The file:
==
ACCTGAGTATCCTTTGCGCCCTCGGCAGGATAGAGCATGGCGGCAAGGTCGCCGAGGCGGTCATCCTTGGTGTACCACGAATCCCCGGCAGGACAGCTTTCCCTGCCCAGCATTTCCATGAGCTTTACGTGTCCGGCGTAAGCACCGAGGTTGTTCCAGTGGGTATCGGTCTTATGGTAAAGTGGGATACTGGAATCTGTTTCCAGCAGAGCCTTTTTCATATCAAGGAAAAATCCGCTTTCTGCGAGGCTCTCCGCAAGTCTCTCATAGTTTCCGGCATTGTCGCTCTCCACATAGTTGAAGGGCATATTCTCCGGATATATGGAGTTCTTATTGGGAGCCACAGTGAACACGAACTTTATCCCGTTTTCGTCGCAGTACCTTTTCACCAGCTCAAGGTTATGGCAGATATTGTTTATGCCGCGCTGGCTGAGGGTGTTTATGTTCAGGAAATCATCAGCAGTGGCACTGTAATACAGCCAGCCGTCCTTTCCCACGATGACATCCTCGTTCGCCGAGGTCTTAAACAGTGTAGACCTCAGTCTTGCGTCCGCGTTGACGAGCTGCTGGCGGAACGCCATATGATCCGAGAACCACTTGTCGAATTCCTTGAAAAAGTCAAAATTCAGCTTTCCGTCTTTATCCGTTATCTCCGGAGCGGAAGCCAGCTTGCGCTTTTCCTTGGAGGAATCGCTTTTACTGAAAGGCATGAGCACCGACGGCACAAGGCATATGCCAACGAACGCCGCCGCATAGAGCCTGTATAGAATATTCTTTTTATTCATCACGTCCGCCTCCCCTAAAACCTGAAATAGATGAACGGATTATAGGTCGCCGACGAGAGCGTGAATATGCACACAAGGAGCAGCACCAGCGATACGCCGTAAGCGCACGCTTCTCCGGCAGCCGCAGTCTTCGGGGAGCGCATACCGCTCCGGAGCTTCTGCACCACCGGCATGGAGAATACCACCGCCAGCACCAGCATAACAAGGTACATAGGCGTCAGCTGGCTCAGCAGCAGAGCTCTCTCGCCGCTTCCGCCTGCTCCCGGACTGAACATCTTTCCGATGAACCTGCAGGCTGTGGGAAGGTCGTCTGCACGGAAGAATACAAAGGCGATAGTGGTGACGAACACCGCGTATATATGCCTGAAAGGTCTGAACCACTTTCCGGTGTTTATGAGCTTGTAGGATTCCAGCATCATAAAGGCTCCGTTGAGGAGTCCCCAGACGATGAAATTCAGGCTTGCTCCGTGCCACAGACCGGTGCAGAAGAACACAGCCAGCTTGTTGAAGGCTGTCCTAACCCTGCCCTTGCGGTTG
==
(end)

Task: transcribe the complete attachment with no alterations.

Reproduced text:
ACCTGAGTATCCTTTGCGCCCTCGGCAGGATAGAGCATGGCGGCAAGGTCGCCGAGGCGGTCATCCTTGGTGTACCACGAATCCCCGGCAGGACAGCTTTCCCTGCCCAGCATTTCCATGAGCTTTACGTGTCCGGCGTAAGCACCGAGGTTGTTCCAGTGGGTATCGGTCTTATGGTAAAGTGGGATACTGGAATCTGTTTCCAGCAGAGCCTTTTTCATATCAAGGAAAAATCCGCTTTCTGCGAGGCTCTCCGCAAGTCTCTCATAGTTTCCGGCATTGTCGCTCTCCACATAGTTGAAGGGCATATTCTCCGGATATATGGAGTTCTTATTGGGAGCCACAGTGAACACGAACTTTATCCCGTTTTCGTCGCAGTACCTTTTCACCAGCTCAAGGTTATGGCAGATATTGTTTATGCCGCGCTGGCTGAGGGTGTTTATGTTCAGGAAATCATCAGCAGTGGCACTGTAATACAGCCAGCCGTCCTTTCCCACGATGACATCCTCGTTCGCCGAGGTCTTAAACAGTGTAGACCTCAGTCTTGCGTCCGCGTTGACGAGCTGCTGGCGGAACGCCATATGATCCGAGAACCACTTGTCGAATTCCTTGAAAAAGTCAAAATTCAGCTTTCCGTCTTTATCCGTTATCTCCGGAGCGGAAGCCAGCTTGCGCTTTTCCTTGGAGGAATCGCTTTTACTGAAAGGCATGAGCACCGACGGCACAAGGCATATGCCAACGAACGCCGCCGCATAGAGCCTGTATAGAATATTCTTTTTATTCATCACGTCCGCCTCCCCTAAAACCTGAAATAGATGAACGGATTATAGGTCGCCGACGAGAGCGTGAATATGCACACAAGGAGCAGCACCAGCGATACGCCGTAAGCGCACGCTTCTCCGGCAGCCGCAGTCTTCGGGGAGCGCATACCGCTCCGGAGCTTCTGCACCACCGGCATGGAGAATACCACCGCCAGCACCAGCATAACAAGGTACATAGGCGTCAGCTGGCTCAGCAGCAGAGCTCTCTCGCCGCTTCCGCCTGCTCCCGGACTGAACATCTTTCCGATGAACCTGCAGGCTGTGGGAAGGTCGTCTGCACGGAAGAATACAAAGGCGATAGTGGTGACGAACACCGCGTATATATGCCTGAAAGGTCTGAACCACTTTCCGGTGTTTATGAGCTTGTAGGATTCCAGCATCATAAAGGCTCCGTTGAGGAGTCCCCAGACGATGAAATTCAGGCTTGCTCCGTGCCACAGACCGGTGCAGAAGAACACAGCCAGCTTGTTGAAGGCTGTCCTAACCCTGCCCTTGCGGTTG